The multi-stakeholder operating system prioritizes five types of stakeholders. Number one, stock and debt holders are still highly valued, but are not the only stakeholder to keep in mind. Other important stakeholders include customers, suppliers, local communities, and employees. Stakeholder capitalism rose into the spotlight in 2019 when 181 CEOs of major U.S. companies signed the business round-table statement on the purpose of a corporation. Since then, the pandemic has further emphasized the importance of protecting employee safety, the climate crisis and supply chain issues. The quality of company management to take all of these issues into consideration has become more pertinent than ever.

So, the Index begins with an initial universe of U.S.-listed firms with a market cap of [at least] $2 billion, and then it goes through a three stage screening process. The first screen consists of over 40 information sources that recognize companies for achieving various positive outcomes expected from firms to employ a multi-stakeholder approach. The second screen utilizes a composite analysis assessing 12 categories related to environmental management, management quality, innovation, labor, human rights, and financial metrics. From this assessment, four aggregated scores are produced, which goes through multi-factor modeling techniques in order to result in a final MsOS score. These four scores include an overall ESG score; an ESC score, which stands for Employee, Supplier, and Customer; a quality of management score; and an intangible asset management score.

In addition to the MsOS score, a valuation score is assigned to each company through a set of fundamental financial ratios. These scores are then weighted to result in the finally MsOS list where the index is derived from.

There’s growing evidence that investors are interested in investing in a more sustainable and ethical manner. The number of sustainable investing fund options continues to grow rapidly in the U.S. This also includes the diversity of sustainable fund options, which employ different methodologies such as sustainable thematic, socially responsible, ESG and others. Global ESG AUM is expected to surpass $50 trillion by 2025, which would represent more than one third of total assets under management.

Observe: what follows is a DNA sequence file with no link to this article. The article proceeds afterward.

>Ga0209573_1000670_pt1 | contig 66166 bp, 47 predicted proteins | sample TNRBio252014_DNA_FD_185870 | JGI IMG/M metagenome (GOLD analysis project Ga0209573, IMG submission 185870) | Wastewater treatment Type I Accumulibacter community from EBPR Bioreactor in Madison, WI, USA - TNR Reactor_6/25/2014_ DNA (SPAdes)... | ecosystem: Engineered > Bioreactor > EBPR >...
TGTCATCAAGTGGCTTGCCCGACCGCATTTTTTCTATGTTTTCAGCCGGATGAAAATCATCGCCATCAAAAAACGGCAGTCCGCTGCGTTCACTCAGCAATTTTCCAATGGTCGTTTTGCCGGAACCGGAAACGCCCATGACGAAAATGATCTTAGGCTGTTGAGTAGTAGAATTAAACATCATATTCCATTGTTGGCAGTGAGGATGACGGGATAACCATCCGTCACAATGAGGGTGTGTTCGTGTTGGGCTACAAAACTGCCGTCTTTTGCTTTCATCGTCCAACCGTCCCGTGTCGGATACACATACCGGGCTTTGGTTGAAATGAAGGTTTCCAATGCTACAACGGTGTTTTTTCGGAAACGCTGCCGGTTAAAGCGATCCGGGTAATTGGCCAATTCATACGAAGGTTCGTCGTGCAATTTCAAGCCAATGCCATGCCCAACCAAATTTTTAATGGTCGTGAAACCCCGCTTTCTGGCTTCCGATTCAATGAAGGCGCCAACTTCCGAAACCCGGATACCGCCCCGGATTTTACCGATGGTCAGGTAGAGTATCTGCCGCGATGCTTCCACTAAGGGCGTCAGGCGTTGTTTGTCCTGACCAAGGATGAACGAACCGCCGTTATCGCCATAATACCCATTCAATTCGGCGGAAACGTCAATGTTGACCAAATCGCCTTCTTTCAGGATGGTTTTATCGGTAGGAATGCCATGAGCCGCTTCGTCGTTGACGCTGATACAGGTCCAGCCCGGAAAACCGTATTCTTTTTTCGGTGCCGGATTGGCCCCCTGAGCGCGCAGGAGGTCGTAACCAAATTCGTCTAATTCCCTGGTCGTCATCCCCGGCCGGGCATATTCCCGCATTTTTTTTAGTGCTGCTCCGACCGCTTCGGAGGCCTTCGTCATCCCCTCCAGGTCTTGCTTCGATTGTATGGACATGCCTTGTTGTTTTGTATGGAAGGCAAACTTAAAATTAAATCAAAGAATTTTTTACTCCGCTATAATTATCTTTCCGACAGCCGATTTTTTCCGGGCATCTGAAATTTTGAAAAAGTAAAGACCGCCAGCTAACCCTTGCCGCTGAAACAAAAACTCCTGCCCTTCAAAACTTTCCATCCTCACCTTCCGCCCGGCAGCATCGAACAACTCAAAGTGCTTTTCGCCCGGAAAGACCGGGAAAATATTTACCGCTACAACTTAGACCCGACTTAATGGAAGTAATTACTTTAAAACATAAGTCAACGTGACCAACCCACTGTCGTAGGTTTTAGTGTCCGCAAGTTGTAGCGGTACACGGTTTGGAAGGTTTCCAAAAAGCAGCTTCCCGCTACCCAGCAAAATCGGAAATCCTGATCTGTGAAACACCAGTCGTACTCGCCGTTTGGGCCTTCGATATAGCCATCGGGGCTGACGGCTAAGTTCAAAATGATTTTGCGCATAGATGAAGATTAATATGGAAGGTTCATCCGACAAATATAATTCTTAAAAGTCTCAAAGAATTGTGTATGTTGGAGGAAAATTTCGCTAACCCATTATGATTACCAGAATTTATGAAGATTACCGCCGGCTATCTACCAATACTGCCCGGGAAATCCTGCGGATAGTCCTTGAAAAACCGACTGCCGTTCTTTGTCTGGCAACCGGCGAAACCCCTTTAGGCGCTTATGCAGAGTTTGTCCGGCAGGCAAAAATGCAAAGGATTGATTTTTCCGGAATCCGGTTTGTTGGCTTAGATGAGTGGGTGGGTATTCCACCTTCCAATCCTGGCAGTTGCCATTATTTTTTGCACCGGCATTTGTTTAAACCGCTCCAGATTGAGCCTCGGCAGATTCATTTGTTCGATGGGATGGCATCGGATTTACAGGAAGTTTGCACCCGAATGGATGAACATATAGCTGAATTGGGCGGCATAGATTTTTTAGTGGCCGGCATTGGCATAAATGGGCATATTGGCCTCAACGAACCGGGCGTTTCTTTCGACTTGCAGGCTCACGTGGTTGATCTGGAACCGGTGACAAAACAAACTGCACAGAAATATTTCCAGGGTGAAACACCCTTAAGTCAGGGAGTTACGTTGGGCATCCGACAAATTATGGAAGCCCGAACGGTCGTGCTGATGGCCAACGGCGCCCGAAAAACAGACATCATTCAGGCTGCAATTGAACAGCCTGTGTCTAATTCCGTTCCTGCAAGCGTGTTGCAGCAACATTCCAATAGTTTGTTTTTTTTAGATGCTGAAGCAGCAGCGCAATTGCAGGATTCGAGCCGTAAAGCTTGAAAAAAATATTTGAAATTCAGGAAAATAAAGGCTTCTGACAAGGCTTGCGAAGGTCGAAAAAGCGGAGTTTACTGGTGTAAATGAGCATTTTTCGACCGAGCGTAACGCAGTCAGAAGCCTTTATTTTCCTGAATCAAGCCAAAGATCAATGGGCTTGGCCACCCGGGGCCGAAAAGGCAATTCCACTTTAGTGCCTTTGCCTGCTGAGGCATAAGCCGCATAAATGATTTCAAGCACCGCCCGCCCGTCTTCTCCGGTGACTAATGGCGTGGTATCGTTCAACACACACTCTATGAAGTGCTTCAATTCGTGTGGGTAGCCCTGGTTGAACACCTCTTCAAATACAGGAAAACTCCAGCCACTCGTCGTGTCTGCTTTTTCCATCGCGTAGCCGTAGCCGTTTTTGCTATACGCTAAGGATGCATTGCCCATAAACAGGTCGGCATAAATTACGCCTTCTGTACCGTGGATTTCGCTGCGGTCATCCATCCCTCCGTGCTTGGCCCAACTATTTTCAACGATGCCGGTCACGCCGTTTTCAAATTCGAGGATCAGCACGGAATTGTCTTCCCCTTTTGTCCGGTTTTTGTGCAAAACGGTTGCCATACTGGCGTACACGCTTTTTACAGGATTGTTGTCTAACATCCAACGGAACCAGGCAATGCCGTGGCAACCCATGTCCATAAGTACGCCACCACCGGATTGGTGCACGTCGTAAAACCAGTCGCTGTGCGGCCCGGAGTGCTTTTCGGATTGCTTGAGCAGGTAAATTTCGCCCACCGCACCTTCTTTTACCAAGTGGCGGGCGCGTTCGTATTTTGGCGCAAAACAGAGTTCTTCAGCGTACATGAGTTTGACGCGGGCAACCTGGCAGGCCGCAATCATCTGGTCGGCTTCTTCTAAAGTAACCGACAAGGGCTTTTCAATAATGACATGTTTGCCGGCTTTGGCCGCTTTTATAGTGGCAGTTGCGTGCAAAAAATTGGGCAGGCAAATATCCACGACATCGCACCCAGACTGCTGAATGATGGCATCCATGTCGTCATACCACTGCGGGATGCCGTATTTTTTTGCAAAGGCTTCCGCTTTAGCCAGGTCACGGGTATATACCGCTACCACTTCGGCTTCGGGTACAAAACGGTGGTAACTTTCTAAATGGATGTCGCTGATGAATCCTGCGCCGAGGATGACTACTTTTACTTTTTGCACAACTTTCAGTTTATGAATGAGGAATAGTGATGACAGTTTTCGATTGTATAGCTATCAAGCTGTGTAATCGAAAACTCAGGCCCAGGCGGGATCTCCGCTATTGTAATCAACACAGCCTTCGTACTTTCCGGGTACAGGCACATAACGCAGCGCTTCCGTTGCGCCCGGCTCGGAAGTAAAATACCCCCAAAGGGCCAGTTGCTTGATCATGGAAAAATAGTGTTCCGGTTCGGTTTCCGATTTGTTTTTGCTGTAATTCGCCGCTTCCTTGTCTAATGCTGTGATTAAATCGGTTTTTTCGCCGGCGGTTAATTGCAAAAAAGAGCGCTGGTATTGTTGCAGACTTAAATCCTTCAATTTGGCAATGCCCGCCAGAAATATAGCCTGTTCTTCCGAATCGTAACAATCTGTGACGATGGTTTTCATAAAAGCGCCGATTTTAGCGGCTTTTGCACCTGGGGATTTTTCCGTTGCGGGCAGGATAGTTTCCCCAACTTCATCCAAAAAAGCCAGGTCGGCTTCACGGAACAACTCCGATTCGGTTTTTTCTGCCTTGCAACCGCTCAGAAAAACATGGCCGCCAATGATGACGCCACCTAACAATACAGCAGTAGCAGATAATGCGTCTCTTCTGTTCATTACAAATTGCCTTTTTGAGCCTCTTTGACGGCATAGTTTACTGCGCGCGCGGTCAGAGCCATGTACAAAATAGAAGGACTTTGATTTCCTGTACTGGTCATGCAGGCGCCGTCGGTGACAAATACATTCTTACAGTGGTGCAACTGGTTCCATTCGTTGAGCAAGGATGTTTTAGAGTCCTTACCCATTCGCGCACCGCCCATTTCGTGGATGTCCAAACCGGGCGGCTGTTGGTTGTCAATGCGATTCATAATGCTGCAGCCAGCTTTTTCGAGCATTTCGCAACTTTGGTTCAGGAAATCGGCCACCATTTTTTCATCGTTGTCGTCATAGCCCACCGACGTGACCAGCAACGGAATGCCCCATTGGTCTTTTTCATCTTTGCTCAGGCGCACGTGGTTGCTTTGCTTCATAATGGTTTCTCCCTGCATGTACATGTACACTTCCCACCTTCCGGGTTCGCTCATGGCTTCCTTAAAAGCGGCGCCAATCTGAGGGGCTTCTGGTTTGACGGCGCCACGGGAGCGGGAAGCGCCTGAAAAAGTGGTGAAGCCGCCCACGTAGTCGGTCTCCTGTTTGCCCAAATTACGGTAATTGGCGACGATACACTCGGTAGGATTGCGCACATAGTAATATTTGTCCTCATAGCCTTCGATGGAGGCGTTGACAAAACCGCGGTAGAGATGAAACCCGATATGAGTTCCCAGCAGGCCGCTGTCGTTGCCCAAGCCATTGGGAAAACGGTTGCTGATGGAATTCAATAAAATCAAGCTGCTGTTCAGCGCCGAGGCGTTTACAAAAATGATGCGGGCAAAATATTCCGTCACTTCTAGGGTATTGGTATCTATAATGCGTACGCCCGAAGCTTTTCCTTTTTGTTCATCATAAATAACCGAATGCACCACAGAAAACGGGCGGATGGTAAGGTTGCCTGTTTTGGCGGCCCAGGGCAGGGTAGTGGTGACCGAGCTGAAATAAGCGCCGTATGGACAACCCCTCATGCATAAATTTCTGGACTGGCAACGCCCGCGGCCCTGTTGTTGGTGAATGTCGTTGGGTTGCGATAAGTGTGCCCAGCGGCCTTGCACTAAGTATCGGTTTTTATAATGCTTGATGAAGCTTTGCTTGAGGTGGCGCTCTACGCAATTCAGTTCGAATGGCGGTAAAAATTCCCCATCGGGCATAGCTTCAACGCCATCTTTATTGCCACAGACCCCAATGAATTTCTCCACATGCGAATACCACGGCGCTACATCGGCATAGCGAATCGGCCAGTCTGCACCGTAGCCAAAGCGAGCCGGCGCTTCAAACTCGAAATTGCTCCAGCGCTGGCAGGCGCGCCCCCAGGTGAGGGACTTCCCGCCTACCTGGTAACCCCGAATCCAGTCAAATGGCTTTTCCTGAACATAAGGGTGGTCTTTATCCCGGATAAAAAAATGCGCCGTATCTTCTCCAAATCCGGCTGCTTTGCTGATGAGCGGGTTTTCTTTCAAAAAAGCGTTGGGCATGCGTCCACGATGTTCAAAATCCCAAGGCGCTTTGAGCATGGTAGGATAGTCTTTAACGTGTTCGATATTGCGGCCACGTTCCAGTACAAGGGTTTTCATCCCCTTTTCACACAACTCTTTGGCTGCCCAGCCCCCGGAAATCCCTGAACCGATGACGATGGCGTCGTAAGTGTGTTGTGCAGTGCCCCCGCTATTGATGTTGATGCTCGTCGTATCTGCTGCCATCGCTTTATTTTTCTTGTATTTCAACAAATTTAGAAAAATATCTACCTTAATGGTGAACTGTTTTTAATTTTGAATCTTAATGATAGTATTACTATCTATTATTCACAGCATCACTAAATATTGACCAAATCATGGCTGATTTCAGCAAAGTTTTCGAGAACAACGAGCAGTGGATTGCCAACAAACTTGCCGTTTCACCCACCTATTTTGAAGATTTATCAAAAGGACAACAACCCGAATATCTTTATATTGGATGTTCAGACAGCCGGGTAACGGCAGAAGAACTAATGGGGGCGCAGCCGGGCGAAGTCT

So, what’s driving this insurmountable growth? One of the first major drivers is the urgent timeline to meet Paris Alignment Goals from a corporate, investor and country level. Some of these net zero commitments may be due as soon as 2025 or 2030. And with the increasing frequency and financial costs of climate disasters, investors are also starting to see the importance in measuring climate related physical and transition risks as part of the overall financial risk management process. Additionally, regulators around the world are also developing standards for sustainable investing and an effort to combat greenwashing. And today we’ve learned about different sustainable investing options that are available to investors, particularly environmental themes and conscious companies.

Thank you all so much for your time, and I will now pass it back to Millissa for some Q & A.

Millissa Allen:

Oh, thanks so much, Yili. So, as a reminder, materials can be found in the document folder at the bottom of your screen. We appreciate your feedback. Please take a moment to fill out our brief survey also located at the bottom of your screen. Our speakers will be taking advisor questions. Please type your question in the box to the right of your slides, and we’ll get to as many questions as possible. But in the event your question is not answered on today’s webcast, a member of the Global X ETF team will reach out to you directly.

If you’d like to have a conversation to further discuss the ideas that were covered during today’s event, please click the one-on-one folder at the bottom of your screen and confirm that request. And with that, I will turn it back to you, Pedro.

Pedro Palandrani:

Thanks Millissa, and thanks everyone for tuning in today. I guess a couple questions that we got is kind of the tickers of the first strategies that we presented today. So, for the renewable energy sources, we have our RNRG ETF that’s really focused on that downstream segment, focusing on the renewable energy producers.

And then, moving up the supply chain, we have the CTech ETF, CTEC, that’s the ticker, and that’s a clean tech play. So, really looking at the upstream side of things with the companies developing the technologies that are used for solar, wind et cetera, kind of all of the companies in examples that Alec already provided. And like Yili presented kind of on the more core equity allocation with some filters, positive and negative screens for companies, we have the KRMA ETF, that’s KRMA.

So, I guess I’ll start with the first cam question here, and I’ll pass this to Alec. Alec you briefly mentioned the Inflation Reduction Act. So, how impactful really is this act for the renewable energy theme? Are there any other climate policy updates to be aware of?

Alec Lucas: